Advanta Corp. Investment Notes and RediReserve Variable Rate Certificates Under Investigation

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An investigation on behalf of investors of Advanta Corp. Investment Notes and RediReserve Variable Rate Certificates over possible shareholder claims was announced.

Chuck Jaffe, of MarketWatch said in April 2009 that Advanta Corp. Investment Notes and RediReserve Variable Rate Certificates were “the Stupid Investment of the Week”, because “Investors who flock to these high-yield notes may find that the current conditions are just wrong enough so that they will get burned”. Chuck Jaffe noted that “Advanta's investment notes are unsecured debt, without any reserve to pay them off and with no insurance protection from the Federal Deposit Insurance Corp” and “that the only way you get paid in full when the notes mature is if Advanta remains sufficiently profitable to get your money back.” But Avdanta besides the current financial environment currently also faces a lawsuit in the United States District Court for the Eastern District of Pennsylvania on behalf of purchasers of Advanta Corp. (NASDAQ:ADVNA; NASDAQ:ADVNB) Class A and/or Class B common stock during the period between October 31, 2006 and November 27, 2007.

According to the complaint the plaintiff alleges that Advanta Corp. (ADVNB) and certain of its officers and directors violated the Securities Exchange Act of 1934 by issuing between October 31, 2006 and November 27, 2007 materially false and misleading statements regarding the its business and financial results. Specifically, the complaint alleges that defendants engaged in improper behavior that harmed Advanta’s investors by failing to disclose the impact of the economic environment and the deteriorating credit trends on its business and that the Company failed to adequately and timely record losses for its impaired loans and customer delinquencies, causing its financial results to be materially false. Defendants also concealed the adverse effects the Company’s manipulations of its cash rewards program was having on its business. As a result of defendants’ false statements, Advanta’s stock traded at artificially inflated prices during the Class Period, reaching a high of $34.07 per share on June 19, 2007, so the lawsuit.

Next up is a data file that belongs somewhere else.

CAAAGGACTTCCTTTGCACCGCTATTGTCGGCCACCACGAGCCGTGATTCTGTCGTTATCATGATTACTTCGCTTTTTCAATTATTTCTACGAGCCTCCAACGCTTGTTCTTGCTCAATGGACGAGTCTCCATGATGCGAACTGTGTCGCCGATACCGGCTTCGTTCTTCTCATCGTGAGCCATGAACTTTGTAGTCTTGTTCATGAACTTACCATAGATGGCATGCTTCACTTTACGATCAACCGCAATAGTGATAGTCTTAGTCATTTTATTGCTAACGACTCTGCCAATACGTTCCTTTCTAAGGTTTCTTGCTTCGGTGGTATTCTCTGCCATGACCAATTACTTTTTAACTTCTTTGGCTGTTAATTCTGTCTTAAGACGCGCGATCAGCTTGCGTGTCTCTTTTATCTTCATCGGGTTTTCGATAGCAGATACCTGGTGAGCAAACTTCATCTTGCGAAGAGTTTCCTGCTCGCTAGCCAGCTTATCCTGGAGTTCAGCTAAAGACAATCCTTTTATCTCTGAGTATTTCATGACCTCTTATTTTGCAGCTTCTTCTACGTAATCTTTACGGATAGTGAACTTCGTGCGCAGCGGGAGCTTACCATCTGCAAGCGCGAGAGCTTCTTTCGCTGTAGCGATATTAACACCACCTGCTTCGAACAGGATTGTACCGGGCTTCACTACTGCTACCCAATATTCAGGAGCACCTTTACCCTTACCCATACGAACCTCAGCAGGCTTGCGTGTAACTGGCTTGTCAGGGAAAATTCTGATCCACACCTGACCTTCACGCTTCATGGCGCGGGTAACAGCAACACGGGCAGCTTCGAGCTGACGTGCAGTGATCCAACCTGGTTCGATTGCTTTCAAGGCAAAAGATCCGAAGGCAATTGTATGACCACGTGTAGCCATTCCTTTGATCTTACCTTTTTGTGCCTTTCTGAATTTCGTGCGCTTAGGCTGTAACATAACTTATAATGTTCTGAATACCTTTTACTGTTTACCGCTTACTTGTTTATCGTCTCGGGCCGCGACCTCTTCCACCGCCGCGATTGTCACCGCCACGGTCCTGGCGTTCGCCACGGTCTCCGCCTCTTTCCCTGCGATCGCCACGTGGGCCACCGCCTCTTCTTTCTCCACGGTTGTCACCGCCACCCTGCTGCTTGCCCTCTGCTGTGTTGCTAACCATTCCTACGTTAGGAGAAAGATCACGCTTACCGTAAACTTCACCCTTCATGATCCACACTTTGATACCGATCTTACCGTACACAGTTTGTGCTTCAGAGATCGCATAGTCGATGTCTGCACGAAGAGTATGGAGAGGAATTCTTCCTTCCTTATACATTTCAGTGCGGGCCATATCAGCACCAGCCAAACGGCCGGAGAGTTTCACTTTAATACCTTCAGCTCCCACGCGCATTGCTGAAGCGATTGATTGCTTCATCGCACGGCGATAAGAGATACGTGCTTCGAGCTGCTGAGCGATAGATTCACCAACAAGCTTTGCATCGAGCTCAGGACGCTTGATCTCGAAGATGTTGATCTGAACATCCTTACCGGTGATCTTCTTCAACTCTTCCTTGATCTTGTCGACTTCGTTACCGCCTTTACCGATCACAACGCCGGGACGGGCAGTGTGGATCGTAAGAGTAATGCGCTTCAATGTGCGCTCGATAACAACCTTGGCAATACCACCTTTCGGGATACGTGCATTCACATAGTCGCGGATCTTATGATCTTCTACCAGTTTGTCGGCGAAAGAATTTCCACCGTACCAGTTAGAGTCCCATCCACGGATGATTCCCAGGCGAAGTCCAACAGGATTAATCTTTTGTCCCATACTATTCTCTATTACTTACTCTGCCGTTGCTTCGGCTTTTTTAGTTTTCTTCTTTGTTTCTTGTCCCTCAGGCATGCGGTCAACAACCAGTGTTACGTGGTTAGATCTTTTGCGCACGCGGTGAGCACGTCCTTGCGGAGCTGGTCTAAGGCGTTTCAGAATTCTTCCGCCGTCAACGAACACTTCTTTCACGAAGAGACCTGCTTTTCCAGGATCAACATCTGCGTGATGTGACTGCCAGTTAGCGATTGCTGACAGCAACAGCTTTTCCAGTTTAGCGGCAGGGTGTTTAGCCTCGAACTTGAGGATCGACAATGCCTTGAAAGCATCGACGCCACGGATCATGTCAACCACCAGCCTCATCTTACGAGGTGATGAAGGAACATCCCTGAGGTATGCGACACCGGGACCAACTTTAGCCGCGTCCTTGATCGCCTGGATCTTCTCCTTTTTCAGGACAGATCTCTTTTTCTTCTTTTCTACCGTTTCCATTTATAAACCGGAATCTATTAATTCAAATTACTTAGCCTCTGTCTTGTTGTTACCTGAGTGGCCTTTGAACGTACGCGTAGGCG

Then, on November 27, 2007, Advanta held a conference call with analysts and investors to discuss the Company’s business performance. Advanta announced that due to the volatility of the economy, guidance for 2008 would not be released. Additionally, since the release of the third quarter 2007 results on October 25, 2007, a higher percentage of customers had become delinquent on their credit card payments and a lower percentage of customers made payments, indicating a trend of charge-offs. After these disclosures, Advanta stock dropped, closing on November 27, 2007 at $11.06 per share, and falling to as low as $9.35 per share on November 28, 2007, a decline of 72% from Advanta’s Class Period high of $34.07 per share in June 2007.

Advanta Corp., Spring House, PA, issues business purpose credit cards to small businesses and business professionals in the United States. The Company's business credit card accounts provide approved customers with unsecured revolving business credit lines. Advanta Corp reported in 2007 Total Revenue of $562.14million with a Net income of $71.03million and in 2008 Total Revenue of $488.75million. Shares of Advanta Corp. (NASDAQ:ADVNB) recently traded at $0.504 per share, down from its 52weekHigh of $6.23 per share, $9.52 per share on September 09, $9.87 per share in May 09, $10.40 per share in February 09, and over $33 per share in 2007.